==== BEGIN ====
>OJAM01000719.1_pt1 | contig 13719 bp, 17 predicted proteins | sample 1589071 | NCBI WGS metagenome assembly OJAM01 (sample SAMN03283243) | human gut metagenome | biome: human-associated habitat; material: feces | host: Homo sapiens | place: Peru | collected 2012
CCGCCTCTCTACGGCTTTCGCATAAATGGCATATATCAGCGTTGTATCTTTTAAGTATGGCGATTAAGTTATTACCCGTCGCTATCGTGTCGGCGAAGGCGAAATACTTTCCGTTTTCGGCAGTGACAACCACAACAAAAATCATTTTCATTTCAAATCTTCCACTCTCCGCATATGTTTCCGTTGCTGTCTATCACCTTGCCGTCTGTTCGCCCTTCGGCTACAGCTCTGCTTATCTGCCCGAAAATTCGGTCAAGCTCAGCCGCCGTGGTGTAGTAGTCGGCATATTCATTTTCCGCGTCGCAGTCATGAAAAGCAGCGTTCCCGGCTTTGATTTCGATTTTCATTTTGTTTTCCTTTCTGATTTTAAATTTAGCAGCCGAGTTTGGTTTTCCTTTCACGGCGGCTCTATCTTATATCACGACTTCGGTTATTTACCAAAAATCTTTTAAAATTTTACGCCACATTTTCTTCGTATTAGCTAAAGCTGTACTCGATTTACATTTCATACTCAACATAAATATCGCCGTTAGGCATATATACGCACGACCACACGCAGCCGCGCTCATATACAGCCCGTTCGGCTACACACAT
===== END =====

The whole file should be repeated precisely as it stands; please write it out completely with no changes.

>OJAM01000719.1_pt1 | contig 13719 bp, 17 predicted proteins | sample 1589071 | NCBI WGS metagenome assembly OJAM01 (sample SAMN03283243) | human gut metagenome | biome: human-associated habitat; material: feces | host: Homo sapiens | place: Peru | collected 2012
CCGCCTCTCTACGGCTTTCGCATAAATGGCATATATCAGCGTTGTATCTTTTAAGTATGGCGATTAAGTTATTACCCGTCGCTATCGTGTCGGCGAAGGCGAAATACTTTCCGTTTTCGGCAGTGACAACCACAACAAAAATCATTTTCATTTCAAATCTTCCACTCTCCGCATATGTTTCCGTTGCTGTCTATCACCTTGCCGTCTGTTCGCCCTTCGGCTACAGCTCTGCTTATCTGCCCGAAAATTCGGTCAAGCTCAGCCGCCGTGGTGTAGTAGTCGGCATATTCATTTTCCGCGTCGCAGTCATGAAAAGCAGCGTTCCCGGCTTTGATTTCGATTTTCATTTTGTTTTCCTTTCTGATTTTAAATTTAGCAGCCGAGTTTGGTTTTCCTTTCACGGCGGCTCTATCTTATATCACGACTTCGGTTATTTACCAAAAATCTTTTAAAATTTTACGCCACATTTTCTTCGTATTAGCTAAAGCTGTACTCGATTTACATTTCATACTCAACATAAATATCGCCGTTAGGCATATATACGCACGACCACACGCAGCCGCGCTCATATACAGCCCGTTCGGCTACACACAT